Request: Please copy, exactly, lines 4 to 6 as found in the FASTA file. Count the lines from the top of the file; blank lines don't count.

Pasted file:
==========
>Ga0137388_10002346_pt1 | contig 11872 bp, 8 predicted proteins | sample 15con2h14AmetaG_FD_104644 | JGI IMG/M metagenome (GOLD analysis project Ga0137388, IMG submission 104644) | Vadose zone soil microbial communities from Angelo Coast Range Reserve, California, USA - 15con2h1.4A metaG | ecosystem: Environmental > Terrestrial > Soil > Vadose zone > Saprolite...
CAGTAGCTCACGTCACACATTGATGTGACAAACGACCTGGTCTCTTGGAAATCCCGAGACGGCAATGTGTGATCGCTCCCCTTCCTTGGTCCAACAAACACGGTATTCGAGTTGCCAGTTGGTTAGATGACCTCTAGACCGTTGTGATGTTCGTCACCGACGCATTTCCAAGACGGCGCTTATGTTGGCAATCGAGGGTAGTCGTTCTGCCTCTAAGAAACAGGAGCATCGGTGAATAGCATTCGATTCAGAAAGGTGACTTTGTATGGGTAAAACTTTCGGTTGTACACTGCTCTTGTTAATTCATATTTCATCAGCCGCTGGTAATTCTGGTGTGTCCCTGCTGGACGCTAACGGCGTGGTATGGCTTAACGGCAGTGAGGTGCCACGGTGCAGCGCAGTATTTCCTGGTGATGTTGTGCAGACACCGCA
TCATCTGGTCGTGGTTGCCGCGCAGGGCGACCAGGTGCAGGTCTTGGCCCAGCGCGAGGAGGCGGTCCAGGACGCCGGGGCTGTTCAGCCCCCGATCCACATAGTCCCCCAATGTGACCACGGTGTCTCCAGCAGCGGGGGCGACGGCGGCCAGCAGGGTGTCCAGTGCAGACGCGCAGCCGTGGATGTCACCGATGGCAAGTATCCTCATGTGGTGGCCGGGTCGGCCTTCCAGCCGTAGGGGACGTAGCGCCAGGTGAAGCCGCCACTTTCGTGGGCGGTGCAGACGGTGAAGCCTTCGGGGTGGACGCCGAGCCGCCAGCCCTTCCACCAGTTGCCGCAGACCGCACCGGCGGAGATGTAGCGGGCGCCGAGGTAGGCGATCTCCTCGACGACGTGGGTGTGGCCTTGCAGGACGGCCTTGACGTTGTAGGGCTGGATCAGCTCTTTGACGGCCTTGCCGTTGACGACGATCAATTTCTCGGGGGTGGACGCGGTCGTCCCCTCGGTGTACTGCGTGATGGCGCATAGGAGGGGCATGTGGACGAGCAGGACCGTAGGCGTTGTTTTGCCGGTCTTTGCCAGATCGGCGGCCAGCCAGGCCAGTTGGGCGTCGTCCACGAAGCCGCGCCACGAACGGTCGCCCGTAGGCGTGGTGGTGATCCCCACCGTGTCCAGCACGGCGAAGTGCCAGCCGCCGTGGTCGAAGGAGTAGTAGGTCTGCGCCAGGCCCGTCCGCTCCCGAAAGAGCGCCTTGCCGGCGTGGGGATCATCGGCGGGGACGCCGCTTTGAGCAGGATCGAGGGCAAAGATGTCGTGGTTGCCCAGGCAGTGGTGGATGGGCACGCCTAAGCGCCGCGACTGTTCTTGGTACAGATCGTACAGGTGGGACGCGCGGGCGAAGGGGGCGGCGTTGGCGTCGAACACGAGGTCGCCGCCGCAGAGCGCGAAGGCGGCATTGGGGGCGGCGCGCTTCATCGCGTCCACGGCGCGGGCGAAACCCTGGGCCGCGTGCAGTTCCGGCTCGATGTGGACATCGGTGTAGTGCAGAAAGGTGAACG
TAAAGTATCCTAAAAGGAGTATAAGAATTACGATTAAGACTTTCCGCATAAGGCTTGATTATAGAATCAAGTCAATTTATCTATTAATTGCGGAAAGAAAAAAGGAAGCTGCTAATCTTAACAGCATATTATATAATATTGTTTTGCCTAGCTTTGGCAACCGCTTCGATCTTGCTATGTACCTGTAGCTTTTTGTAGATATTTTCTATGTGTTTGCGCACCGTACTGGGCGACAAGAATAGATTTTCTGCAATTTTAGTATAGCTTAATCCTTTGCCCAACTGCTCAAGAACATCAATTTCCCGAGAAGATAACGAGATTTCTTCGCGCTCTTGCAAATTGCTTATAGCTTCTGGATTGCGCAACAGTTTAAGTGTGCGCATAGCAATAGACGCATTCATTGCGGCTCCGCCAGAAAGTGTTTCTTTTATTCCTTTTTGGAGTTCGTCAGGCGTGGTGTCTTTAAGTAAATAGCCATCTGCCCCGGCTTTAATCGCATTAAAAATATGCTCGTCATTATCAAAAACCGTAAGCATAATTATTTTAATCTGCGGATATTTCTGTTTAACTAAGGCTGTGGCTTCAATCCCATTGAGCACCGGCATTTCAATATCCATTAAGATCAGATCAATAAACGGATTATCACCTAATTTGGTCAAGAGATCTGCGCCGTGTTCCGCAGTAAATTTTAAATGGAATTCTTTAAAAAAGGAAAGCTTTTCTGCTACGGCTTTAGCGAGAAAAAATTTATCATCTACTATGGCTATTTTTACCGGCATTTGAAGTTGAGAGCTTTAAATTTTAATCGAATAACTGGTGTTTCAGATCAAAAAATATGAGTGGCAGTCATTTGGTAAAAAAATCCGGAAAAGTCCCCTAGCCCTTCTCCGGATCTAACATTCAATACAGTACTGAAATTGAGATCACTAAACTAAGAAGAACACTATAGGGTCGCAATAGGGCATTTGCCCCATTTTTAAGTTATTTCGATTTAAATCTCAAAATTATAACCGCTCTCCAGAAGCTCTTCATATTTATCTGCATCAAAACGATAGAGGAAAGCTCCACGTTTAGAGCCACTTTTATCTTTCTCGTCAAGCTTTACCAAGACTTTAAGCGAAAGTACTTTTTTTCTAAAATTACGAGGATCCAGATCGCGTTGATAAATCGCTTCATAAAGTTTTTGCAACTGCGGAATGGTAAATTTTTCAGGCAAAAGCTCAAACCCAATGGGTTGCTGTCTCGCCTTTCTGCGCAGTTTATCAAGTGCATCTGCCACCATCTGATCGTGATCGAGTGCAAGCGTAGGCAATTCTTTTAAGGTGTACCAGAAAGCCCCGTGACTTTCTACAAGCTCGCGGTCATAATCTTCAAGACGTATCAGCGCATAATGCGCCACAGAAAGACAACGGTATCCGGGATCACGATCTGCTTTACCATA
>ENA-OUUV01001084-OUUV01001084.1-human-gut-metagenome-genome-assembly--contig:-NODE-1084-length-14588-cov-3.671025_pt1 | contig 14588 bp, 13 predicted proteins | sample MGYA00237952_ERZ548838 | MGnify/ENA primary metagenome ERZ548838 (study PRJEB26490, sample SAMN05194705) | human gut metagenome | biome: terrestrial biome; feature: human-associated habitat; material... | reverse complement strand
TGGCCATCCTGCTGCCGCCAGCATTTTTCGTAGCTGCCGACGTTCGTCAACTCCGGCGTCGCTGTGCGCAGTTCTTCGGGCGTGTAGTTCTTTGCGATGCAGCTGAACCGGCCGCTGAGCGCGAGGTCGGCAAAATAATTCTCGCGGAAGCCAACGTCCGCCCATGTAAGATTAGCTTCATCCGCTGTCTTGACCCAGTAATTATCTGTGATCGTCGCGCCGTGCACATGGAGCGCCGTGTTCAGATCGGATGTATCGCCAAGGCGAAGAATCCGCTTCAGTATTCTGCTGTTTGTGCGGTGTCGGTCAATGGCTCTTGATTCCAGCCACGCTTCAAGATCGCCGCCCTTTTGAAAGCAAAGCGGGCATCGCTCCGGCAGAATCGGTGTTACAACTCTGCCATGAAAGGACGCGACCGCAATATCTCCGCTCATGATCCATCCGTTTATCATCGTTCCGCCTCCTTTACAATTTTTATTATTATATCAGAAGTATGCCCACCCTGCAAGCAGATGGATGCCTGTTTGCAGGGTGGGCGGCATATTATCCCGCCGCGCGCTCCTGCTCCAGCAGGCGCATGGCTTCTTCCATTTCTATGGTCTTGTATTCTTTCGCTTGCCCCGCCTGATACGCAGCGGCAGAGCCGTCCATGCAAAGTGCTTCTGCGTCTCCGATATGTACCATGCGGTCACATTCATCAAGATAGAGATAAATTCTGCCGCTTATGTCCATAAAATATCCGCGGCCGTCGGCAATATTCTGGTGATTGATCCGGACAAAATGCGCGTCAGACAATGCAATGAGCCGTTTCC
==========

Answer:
TAAAGTATCCTAAAAGGAGTATAAGAATTACGATTAAGACTTTCCGCATAAGGCTTGATTATAGAATCAAGTCAATTTATCTATTAATTGCGGAAAGAAAAAAGGAAGCTGCTAATCTTAACAGCATATTATATAATATTGTTTTGCCTAGCTTTGGCAACCGCTTCGATCTTGCTATGTACCTGTAGCTTTTTGTAGATATTTTCTATGTGTTTGCGCACCGTACTGGGCGACAAGAATAGATTTTCTGCAATTTTAGTATAGCTTAATCCTTTGCCCAACTGCTCAAGAACATCAATTTCCCGAGAAGATAACGAGATTTCTTCGCGCTCTTGCAAATTGCTTATAGCTTCTGGATTGCGCAACAGTTTAAGTGTGCGCATAGCAATAGACGCATTCATTGCGGCTCCGCCAGAAAGTGTTTCTTTTATTCCTTTTTGGAGTTCGTCAGGCGTGGTGTCTTTAAGTAAATAGCCATCTGCCCCGGCTTTAATCGCATTAAAAATATGCTCGTCATTATCAAAAACCGTAAGCATAATTATTTTAATCTGCGGATATTTCTGTTTAACTAAGGCTGTGGCTTCAATCCCATTGAGCACCGGCATTTCAATATCCATTAAGATCAGATCAATAAACGGATTATCACCTAATTTGGTCAAGAGATCTGCGCCGTGTTCCGCAGTAAATTTTAAATGGAATTCTTTAAAAAAGGAAAGCTTTTCTGCTACGGCTTTAGCGAGAAAAAATTTATCATCTACTATGGCTATTTTTACCGGCATTTGAAGTTGAGAGCTTTAAATTTTAATCGAATAACTGGTGTTTCAGATCAAAAAATATGAGTGGCAGTCATTTGGTAAAAAAATCCGGAAAAGTCCCCTAGCCCTTCTCCGGATCTAACATTCAATACAGTACTGAAATTGAGATCACTAAACTAAGAAGAACACTATAGGGTCGCAATAGGGCATTTGCCCCATTTTTAAGTTATTTCGATTTAAATCTCAAAATTATAACCGCTCTCCAGAAGCTCTTCATATTTATCTGCATCAAAACGATAGAGGAAAGCTCCACGTTTAGAGCCACTTTTATCTTTCTCGTCAAGCTTTACCAAGACTTTAAGCGAAAGTACTTTTTTTCTAAAATTACGAGGATCCAGATCGCGTTGATAAATCGCTTCATAAAGTTTTTGCAACTGCGGAATGGTAAATTTTTCAGGCAAAAGCTCAAACCCAATGGGTTGCTGTCTCGCCTTTCTGCGCAGTTTATCAAGTGCATCTGCCACCATCTGATCGTGATCGAGTGCAAGCGTAGGCAATTCTTTTAAGGTGTACCAGAAAGCCCCGTGACTTTCTACAAGCTCGCGGTCATAATCTTCAAGACGTATCAGCGCATAATGCGCCACAGAAAGACAACGGTATCCGGGATCACGATCTGCTTTACCATA
>ENA-OUUV01001084-OUUV01001084.1-human-gut-metagenome-genome-assembly--contig:-NODE-1084-length-14588-cov-3.671025_pt1 | contig 14588 bp, 13 predicted proteins | sample MGYA00237952_ERZ548838 | MGnify/ENA primary metagenome ERZ548838 (study PRJEB26490, sample SAMN05194705) | human gut metagenome | biome: terrestrial biome; feature: human-associated habitat; material... | reverse complement strand
TGGCCATCCTGCTGCCGCCAGCATTTTTCGTAGCTGCCGACGTTCGTCAACTCCGGCGTCGCTGTGCGCAGTTCTTCGGGCGTGTAGTTCTTTGCGATGCAGCTGAACCGGCCGCTGAGCGCGAGGTCGGCAAAATAATTCTCGCGGAAGCCAACGTCCGCCCATGTAAGATTAGCTTCATCCGCTGTCTTGACCCAGTAATTATCTGTGATCGTCGCGCCGTGCACATGGAGCGCCGTGTTCAGATCGGATGTATCGCCAAGGCGAAGAATCCGCTTCAGTATTCTGCTGTTTGTGCGGTGTCGGTCAATGGCTCTTGATTCCAGCCACGCTTCAAGATCGCCGCCCTTTTGAAAGCAAAGCGGGCATCGCTCCGGCAGAATCGGTGTTACAACTCTGCCATGAAAGGACGCGACCGCAATATCTCCGCTCATGATCCATCCGTTTATCATCGTTCCGCCTCCTTTACAATTTTTATTATTATATCAGAAGTATGCCCACCCTGCAAGCAGATGGATGCCTGTTTGCAGGGTGGGCGGCATATTATCCCGCCGCGCGCTCCTGCTCCAGCAGGCGCATGGCTTCTTCCATTTCTATGGTCTTGTATTCTTTCGCTTGCCCCGCCTGATACGCAGCGGCAGAGCCGTCCATGCAAAGTGCTTCTGCGTCTCCGATATGTACCATGCGGTCACATTCATCAAGATAGAGATAAATTCTGCCGCTTATGTCCATAAAATATCCGCGGCCGTCGGCAATATTCTGGTGATTGATCCGGACAAAATGCGCGTCAGACAATGCAATGAGCCGTTTCC